Recovered Energy

What recovered energy is:

  • Recovered energy is energy that would otherwise go to waste. It is also called waste heat energy or recovered energy generation (REG).
    • Recovered energy is used to produce electricity.

Recovered energy in North Dakota:

Heat Recovery Unit Goes Into Operation: Learn more about how REG works in North Dakota. Video courtesy of Basin Electric Power Cooperative.
  • North Dakota has the first recovered energy generation (REG) system that uses the Northern Border Pipeline, which is a natural gas pipeline that runs about 1,400 miles through several states and into Canada.
    • The pipeline angles across the southwestern part of North Dakota.
  • While natural gas is being transported through a pipeline, it needs to be compressed (its molecules packed together) every 40 to 100 miles in order to keep it flowing through the pipeline.
    • Compressor stations are located along the pipeline route.
    • The natural gas is compressed by using special turbines.
      • Hot exhaust is created in this process.
        • The exhaust temperature ranges from 850⁰ to 950⁰ F (Water boils at 212⁰ F).
          • If this exhaust is not recovered, it goes to waste.
    St. Anthony Heat Recovery Project
    St. Anthony Heat Recovery Project A closer look at Basin Electric Power Cooperative’s St. Anthony REG project. Photo courtesy of Basin Electric Power Cooperative.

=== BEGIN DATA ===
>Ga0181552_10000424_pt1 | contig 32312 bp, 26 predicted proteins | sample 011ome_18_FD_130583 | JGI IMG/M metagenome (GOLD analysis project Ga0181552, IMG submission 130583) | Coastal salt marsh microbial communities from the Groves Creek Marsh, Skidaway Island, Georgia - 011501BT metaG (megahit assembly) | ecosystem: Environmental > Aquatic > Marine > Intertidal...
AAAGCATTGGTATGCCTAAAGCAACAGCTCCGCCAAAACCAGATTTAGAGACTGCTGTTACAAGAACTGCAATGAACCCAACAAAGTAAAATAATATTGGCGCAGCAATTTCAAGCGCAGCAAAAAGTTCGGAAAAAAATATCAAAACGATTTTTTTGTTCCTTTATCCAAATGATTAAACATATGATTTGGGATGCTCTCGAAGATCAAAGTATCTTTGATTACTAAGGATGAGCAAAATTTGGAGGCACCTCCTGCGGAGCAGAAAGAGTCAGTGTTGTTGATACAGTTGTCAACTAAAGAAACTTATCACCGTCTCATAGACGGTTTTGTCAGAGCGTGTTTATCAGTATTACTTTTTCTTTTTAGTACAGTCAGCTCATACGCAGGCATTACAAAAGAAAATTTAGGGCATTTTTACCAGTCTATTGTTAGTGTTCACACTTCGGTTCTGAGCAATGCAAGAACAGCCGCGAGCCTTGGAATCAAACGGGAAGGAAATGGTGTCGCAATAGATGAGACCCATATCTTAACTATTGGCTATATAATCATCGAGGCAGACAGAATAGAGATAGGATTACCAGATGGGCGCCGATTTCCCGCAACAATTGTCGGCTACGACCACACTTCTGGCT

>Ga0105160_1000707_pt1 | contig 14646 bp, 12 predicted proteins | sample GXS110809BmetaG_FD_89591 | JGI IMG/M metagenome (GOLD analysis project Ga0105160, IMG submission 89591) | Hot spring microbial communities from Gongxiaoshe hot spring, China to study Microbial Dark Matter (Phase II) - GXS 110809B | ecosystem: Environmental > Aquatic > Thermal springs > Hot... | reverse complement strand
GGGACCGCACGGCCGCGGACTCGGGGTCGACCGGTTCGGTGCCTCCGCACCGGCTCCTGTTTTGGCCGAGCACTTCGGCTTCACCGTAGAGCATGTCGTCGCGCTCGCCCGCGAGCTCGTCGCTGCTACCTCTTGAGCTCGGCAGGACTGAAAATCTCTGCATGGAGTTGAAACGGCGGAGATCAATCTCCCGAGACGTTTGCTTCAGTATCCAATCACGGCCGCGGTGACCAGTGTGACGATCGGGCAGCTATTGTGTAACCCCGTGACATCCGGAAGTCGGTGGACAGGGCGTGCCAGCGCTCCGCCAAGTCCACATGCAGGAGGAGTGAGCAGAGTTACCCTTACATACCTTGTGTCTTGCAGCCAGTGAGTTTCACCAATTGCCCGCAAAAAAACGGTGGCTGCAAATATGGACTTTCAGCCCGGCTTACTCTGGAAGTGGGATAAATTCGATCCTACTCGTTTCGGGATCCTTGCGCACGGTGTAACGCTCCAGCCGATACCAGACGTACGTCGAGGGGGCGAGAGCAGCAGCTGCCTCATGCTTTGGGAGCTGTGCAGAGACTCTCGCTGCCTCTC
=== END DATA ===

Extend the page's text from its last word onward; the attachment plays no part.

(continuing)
• Ormat Technologies developed a way to use waste exhaust from Northern Border Pipeline to generate electricity.
    • Basin Electric, a North Dakota utilities company, purchases the electricity from three REG sites in North Dakota: Manning, St. Anthony, and Zeeland.
      • Each site produces 5.5 megawatts of electricity for a total of 16.5 megawattsOne megawatt of electricity can provide power to approximately 800 homes. (3 x 5.5 = 16.5).
    • Montana-Dakota Utilities (MDU) owns an REG system near Glen Ullin, North Dakota.
      • This heat-recovery generation station generates 5.3 megawatts of electricity.

How recovered energy affects the people of North Dakota:

U.S. map of natural gas pipelines and compressor stations
Compressor Stations in the US A 2008 map of natural gas pipelines and compressor stations for the United States. Map courtesy of U.S. Energy Information Administration.
  • Gas pipelines located in North Dakota are a ready source for recovered energy generation (REG).
  • REG is low cost, and no fuel is needed.
    • No pollution results from producing electricity by REG.
  • Recovered energy provides a reliable source of power.
    • Power would still be available during blackouts.
  • REG is a new technology with promising job opportunities in a growing industry.